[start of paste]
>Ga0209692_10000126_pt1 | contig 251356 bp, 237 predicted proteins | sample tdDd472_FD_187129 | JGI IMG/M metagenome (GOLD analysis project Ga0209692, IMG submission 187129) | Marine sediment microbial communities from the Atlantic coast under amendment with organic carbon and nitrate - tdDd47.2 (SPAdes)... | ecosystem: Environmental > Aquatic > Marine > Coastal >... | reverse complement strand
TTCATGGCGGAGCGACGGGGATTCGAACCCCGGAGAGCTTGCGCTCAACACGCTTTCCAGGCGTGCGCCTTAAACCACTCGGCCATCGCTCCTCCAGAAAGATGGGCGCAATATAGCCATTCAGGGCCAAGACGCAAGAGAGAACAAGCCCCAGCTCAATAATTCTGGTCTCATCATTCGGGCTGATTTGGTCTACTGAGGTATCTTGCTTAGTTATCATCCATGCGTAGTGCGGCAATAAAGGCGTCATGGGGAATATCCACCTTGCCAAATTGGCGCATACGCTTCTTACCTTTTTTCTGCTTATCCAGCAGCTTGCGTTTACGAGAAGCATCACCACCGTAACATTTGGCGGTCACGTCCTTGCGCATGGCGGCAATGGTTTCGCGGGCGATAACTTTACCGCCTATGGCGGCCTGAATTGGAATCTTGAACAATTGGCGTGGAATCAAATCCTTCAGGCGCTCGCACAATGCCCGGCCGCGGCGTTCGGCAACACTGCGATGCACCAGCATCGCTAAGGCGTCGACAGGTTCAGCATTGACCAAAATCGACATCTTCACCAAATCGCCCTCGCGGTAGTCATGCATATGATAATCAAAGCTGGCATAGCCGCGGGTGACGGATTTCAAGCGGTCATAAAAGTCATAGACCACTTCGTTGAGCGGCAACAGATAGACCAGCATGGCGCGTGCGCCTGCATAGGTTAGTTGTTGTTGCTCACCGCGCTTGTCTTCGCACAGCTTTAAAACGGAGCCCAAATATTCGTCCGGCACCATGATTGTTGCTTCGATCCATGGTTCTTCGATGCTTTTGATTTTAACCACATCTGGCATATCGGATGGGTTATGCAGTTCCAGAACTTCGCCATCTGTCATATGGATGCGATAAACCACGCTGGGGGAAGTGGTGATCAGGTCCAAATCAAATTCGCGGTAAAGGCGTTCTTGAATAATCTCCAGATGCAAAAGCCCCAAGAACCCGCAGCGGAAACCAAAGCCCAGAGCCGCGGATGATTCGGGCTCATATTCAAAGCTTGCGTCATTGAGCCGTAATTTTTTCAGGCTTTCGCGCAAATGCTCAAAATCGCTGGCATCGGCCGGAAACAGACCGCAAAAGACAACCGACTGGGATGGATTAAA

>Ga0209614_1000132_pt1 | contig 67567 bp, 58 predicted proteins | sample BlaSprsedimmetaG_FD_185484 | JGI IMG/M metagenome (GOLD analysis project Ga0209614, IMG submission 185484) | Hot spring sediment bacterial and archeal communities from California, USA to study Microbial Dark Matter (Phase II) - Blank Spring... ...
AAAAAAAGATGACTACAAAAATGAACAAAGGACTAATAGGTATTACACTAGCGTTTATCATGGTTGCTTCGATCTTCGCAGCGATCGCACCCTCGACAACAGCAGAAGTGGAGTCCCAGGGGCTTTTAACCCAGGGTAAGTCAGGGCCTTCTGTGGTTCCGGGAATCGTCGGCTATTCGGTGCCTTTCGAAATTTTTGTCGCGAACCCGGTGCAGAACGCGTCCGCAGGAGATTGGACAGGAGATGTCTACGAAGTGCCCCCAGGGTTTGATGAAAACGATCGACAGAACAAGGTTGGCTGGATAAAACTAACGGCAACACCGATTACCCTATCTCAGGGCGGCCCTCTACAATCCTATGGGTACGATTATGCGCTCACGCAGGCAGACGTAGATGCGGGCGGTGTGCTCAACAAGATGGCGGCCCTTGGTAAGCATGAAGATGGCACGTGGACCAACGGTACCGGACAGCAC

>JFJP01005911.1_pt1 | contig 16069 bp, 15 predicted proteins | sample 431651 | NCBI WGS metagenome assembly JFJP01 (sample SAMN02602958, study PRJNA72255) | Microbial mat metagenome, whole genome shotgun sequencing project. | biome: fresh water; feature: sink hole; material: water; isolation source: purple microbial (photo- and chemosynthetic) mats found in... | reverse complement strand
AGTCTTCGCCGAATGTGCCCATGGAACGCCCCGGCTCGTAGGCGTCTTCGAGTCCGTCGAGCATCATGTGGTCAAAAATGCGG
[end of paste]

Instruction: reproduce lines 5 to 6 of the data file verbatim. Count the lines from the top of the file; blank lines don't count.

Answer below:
>JFJP01005911.1_pt1 | contig 16069 bp, 15 predicted proteins | sample 431651 | NCBI WGS metagenome assembly JFJP01 (sample SAMN02602958, study PRJNA72255) | Microbial mat metagenome, whole genome shotgun sequencing project. | biome: fresh water; feature: sink hole; material: water; isolation source: purple microbial (photo- and chemosynthetic) mats found in... | reverse complement strand
AGTCTTCGCCGAATGTGCCCATGGAACGCCCCGGCTCGTAGGCGTCTTCGAGTCCGTCGAGCATCATGTGGTCAAAAATGCGG